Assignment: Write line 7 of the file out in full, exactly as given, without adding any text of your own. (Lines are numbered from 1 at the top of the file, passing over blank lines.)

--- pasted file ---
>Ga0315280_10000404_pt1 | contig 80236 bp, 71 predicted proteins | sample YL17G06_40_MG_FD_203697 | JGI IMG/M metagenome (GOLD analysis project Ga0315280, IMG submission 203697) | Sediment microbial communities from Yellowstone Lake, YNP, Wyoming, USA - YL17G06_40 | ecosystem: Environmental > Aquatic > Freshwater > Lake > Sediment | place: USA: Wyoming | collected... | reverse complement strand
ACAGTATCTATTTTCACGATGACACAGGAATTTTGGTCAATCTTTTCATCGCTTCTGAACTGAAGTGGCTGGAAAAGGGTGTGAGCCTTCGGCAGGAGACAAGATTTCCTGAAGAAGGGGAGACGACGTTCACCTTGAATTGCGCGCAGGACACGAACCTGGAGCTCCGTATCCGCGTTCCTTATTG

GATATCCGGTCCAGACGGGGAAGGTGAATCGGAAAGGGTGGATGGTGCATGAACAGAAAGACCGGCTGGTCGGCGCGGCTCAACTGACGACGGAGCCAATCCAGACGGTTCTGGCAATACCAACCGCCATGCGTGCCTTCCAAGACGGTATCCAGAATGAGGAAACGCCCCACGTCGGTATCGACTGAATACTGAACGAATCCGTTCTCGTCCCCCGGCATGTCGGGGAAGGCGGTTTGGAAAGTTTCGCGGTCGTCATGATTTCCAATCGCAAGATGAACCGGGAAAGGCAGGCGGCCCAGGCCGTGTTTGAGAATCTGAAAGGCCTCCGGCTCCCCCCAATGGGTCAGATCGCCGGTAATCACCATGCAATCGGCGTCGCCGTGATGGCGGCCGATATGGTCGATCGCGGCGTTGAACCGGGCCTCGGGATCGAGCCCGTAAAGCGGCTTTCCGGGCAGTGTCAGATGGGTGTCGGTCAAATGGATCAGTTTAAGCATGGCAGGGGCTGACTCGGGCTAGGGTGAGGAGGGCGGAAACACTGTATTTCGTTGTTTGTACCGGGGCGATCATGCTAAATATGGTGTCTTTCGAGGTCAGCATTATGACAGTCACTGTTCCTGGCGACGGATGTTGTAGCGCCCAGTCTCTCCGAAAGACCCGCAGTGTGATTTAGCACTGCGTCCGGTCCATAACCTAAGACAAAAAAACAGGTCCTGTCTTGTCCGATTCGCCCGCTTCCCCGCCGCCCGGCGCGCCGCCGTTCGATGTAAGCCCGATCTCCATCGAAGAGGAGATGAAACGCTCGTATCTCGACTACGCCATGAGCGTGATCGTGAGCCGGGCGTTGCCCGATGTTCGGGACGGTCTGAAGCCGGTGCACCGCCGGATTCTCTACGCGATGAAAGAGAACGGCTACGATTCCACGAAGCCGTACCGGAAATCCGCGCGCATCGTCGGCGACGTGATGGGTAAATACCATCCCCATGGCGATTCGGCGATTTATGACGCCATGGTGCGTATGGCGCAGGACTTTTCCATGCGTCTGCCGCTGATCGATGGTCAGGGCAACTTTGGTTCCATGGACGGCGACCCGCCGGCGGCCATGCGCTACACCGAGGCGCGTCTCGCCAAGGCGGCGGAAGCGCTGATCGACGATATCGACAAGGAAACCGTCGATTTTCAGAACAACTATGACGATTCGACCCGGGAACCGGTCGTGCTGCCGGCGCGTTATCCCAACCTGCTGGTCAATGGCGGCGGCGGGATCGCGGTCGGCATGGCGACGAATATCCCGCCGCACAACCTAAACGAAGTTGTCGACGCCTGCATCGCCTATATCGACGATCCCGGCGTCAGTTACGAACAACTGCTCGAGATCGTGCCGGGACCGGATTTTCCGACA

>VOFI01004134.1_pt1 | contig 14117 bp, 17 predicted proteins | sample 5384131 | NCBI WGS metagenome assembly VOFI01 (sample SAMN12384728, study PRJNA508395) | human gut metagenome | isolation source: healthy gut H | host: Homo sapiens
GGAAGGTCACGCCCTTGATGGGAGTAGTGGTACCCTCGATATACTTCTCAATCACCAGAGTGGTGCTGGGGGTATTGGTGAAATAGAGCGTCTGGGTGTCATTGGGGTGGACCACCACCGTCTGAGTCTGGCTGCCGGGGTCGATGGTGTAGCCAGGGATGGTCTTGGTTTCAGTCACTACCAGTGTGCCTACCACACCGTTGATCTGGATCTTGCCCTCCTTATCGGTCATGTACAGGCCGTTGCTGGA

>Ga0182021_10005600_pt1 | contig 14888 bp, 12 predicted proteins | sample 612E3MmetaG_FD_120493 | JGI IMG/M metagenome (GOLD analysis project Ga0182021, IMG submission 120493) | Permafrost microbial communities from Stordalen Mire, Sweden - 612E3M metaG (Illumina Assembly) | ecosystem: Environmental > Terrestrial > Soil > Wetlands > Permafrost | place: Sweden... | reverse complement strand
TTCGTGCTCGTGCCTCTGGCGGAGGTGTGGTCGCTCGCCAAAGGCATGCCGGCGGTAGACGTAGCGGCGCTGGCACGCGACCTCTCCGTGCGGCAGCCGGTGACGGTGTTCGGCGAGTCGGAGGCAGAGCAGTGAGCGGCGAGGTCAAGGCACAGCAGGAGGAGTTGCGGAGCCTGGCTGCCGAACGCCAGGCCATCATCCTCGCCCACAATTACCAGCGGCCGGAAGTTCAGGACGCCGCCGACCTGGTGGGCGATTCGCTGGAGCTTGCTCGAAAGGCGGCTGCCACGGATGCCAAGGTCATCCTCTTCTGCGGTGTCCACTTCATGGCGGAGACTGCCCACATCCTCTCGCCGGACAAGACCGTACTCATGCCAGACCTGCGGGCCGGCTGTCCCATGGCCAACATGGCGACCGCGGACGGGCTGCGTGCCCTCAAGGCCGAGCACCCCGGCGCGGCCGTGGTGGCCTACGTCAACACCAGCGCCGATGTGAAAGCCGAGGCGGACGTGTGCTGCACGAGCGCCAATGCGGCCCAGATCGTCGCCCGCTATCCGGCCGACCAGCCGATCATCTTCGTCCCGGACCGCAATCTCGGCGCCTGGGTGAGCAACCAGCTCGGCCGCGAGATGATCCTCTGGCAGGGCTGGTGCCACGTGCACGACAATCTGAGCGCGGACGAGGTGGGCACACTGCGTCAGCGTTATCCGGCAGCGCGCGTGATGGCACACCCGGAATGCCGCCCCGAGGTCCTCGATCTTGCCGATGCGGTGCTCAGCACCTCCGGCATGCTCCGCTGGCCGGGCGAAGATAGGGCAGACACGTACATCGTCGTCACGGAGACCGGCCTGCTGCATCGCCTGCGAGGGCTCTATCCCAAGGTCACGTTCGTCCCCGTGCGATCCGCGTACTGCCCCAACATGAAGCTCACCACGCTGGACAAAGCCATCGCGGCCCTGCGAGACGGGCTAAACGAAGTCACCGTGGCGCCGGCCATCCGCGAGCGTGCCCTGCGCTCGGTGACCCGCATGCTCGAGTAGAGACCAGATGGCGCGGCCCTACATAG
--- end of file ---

TTCGTGCTCGTGCCTCTGGCGGAGGTGTGGTCGCTCGCCAAAGGCATGCCGGCGGTAGACGTAGCGGCGCTGGCACGCGACCTCTCCGTGCGGCAGCCGGTGACGGTGTTCGGCGAGTCGGAGGCAGAGCAGTGAGCGGCGAGGTCAAGGCACAGCAGGAGGAGTTGCGGAGCCTGGCTGCCGAACGCCAGGCCATCATCCTCGCCCACAATTACCAGCGGCCGGAAGTTCAGGACGCCGCCGACCTGGTGGGCGATTCGCTGGAGCTTGCTCGAAAGGCGGCTGCCACGGATGCCAAGGTCATCCTCTTCTGCGGTGTCCACTTCATGGCGGAGACTGCCCACATCCTCTCGCCGGACAAGACCGTACTCATGCCAGACCTGCGGGCCGGCTGTCCCATGGCCAACATGGCGACCGCGGACGGGCTGCGTGCCCTCAAGGCCGAGCACCCCGGCGCGGCCGTGGTGGCCTACGTCAACACCAGCGCCGATGTGAAAGCCGAGGCGGACGTGTGCTGCACGAGCGCCAATGCGGCCCAGATCGTCGCCCGCTATCCGGCCGACCAGCCGATCATCTTCGTCCCGGACCGCAATCTCGGCGCCTGGGTGAGCAACCAGCTCGGCCGCGAGATGATCCTCTGGCAGGGCTGGTGCCACGTGCACGACAATCTGAGCGCGGACGAGGTGGGCACACTGCGTCAGCGTTATCCGGCAGCGCGCGTGATGGCACACCCGGAATGCCGCCCCGAGGTCCTCGATCTTGCCGATGCGGTGCTCAGCACCTCCGGCATGCTCCGCTGGCCGGGCGAAGATAGGGCAGACACGTACATCGTCGTCACGGAGACCGGCCTGCTGCATCGCCTGCGAGGGCTCTATCCCAAGGTCACGTTCGTCCCCGTGCGATCCGCGTACTGCCCCAACATGAAGCTCACCACGCTGGACAAAGCCATCGCGGCCCTGCGAGACGGGCTAAACGAAGTCACCGTGGCGCCGGCCATCCGCGAGCGTGCCCTGCGCTCGGTGACCCGCATGCTCGAGTAGAGACCAGATGGCGCGGCCCTACATAG